New York Gov. Andrew Cuomo is heading to the Caribbean for the second time in a week to get a firsthand look at hurricane damage.
The Democrat departed from JFK Airport on Friday morning for Puerto Rico. Cuomo's office says Puerto Rico Gov. Ricardo Rossello asked his New York counterpart for assistance to help the recovery.
Cuomo is traveling on a donated JetBlue aircraft that officials said was the first flight to depart for San Juan since the storm. Last week Cuomo traveled to the U.S. Virgin Islands following Hurricane Irma.
New York plans to send about 240 National Guardsmen and state troopers to assist Puerto Rico and the Virgin Islands. The state is also sending drinking water, ready-to-eat meals, electrical generators and other supplies for the island territory ravaged by Hurricane Maria.
An Air National Guard unit from Maine is deploying to the U.S. Virgin Islands to provide critical communications to support the recovery efforts.
Seven Air National Guard members from the 265th Combat Communications Squadron mobilized late Thursday.The 265th is tasked with establishing communications links for military, and if necessary, for civilian response authorities. The U.S. Virgin Islands are reeling after back-to-back hurricanes.
Maria's death toll across the Caribbean has climbed to at least 27.
There were at least 15 deaths on Dominica and six on Puerto Rico. Other islands reporting deaths were Haiti, three; Guadeloupe, two; and Dominican Republic, one.
In Haiti, government authorities reported two people were killed during a lightning strike in the community of Cornillon and a 45-year-old man died while trying to cross a river Thursday morning. Authorities say northern areas of Haiti were pounded by heavy rain from Hurricane Maria.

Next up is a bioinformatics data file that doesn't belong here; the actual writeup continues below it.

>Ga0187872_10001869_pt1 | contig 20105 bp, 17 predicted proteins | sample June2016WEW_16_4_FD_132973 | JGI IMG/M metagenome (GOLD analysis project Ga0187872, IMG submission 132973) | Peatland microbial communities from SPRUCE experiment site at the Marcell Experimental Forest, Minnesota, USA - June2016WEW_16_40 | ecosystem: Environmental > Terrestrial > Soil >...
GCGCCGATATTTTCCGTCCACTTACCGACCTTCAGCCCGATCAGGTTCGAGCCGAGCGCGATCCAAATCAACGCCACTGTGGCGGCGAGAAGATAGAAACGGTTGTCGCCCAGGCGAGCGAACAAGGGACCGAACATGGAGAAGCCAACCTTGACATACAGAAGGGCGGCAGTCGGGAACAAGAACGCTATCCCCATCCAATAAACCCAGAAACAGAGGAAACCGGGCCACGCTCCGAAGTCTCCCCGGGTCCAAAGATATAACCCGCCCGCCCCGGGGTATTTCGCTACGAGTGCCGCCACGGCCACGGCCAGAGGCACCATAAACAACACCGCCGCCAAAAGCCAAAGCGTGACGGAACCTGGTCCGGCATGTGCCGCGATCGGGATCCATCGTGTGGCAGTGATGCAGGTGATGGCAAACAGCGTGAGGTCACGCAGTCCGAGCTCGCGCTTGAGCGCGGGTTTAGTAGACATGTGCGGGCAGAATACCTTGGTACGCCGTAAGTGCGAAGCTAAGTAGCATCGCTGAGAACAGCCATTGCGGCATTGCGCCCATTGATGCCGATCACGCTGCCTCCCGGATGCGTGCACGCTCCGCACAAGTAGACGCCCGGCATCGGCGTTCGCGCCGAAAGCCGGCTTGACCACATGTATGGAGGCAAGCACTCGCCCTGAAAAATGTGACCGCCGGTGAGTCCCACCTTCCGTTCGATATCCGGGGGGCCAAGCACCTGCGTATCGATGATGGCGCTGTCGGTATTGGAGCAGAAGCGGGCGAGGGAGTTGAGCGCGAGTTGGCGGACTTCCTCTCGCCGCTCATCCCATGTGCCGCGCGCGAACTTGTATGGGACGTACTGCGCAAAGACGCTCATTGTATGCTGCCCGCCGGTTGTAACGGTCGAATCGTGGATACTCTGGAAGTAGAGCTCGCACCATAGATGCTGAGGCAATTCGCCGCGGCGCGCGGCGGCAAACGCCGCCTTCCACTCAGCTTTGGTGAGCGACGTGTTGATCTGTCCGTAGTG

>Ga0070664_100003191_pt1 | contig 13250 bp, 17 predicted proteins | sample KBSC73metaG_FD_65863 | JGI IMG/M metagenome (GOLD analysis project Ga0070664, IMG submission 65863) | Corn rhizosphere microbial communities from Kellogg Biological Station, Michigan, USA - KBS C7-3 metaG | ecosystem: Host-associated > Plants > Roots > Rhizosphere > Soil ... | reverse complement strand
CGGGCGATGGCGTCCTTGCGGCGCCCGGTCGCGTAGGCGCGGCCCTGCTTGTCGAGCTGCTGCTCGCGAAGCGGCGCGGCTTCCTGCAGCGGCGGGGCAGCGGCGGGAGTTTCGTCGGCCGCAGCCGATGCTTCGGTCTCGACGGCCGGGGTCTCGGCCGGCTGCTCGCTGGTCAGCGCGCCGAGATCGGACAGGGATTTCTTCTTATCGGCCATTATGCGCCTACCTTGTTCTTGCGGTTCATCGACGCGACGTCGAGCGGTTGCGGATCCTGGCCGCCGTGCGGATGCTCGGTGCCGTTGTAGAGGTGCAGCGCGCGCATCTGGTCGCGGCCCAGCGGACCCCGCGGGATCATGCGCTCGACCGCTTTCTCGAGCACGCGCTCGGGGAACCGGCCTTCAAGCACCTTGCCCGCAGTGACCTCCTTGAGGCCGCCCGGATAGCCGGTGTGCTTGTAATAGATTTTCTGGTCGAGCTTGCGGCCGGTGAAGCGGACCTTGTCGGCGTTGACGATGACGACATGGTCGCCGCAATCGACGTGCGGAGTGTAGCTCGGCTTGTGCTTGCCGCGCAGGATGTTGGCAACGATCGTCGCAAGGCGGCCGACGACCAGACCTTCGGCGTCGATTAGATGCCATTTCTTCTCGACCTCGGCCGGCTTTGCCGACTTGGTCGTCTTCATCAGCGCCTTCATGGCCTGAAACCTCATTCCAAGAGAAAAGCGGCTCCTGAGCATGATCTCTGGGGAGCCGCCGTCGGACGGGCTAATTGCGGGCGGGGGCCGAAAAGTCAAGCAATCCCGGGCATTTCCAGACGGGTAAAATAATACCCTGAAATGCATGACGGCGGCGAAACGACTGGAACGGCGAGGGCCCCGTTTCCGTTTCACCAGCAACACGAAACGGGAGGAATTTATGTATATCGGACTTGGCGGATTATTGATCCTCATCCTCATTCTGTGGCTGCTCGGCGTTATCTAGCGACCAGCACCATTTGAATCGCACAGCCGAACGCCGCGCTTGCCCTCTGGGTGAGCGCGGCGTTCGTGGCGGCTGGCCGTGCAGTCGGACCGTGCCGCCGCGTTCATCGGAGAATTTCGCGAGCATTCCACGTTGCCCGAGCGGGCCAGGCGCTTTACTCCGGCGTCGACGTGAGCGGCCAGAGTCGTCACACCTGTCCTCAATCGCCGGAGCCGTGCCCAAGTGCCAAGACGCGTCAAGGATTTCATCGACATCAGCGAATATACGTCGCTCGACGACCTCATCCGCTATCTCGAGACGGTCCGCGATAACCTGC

The president of the Dominican Republic, Danilo Medina, is touring areas hit hard by Maria.
Authorities say several rivers burst their banks in the island nation, destroying several bridges and inflicting major damage on several highways. Emergency crews are now clearing storm debris on a key highway to the eastern tip of the island and its beach resorts of Bavaro-Punta Cana. Meanwhile, some 300,000 homes are without power after Maria's winds toppled many utility poles.
Also Friday, Puerto Rico was digging out from the storm. Some generators in Puerto Rico have been breaking down or running out of gas, prompting at least two hotels to evacuate hundreds of people. Families also were awaiting news about when the island's airport would reopen, with many planning to fly their children to the U.S. to temporarily enroll them in schools there until life in Puerto Rico returns to normal.
Puerto Rico residents say they are struggling in the aftermath of Hurricane Maria.
"This is an absolute crisis," said Alana Yendez, a 44-year-old maintenance worker as she sat on the steps of her devastated home and rocked her 2-month-old grandson, Armani James. "There's so much flooding. My roof completely collapsed."
She and 11 other relatives sought shelter in a next-door building that a family had abandoned. They had six barrels of water they estimated would last them one month.
Nearby, 64-year-old retiree Neida Febus left her home carrying bowls of rice and ground meat topped with avocado. She had cooked for her neighbors who shared some of their food earlier as they waited for officials to say when the power might return.
"It won't be until Christmas," she said. "This storm crushed us from one end of the island to the other."
Hurricane Maria is now churning northeast of the Turks and Caicos Islands with top sustained winds of 125 mph (205 kph).
The U.S. National Hurricane Center in Miami says the core of the major Category 3 hurricane is now about 55 miles (90 kilometers) north of Grand Turk Island. It's moving to the northwest at 8 mph (13 kph).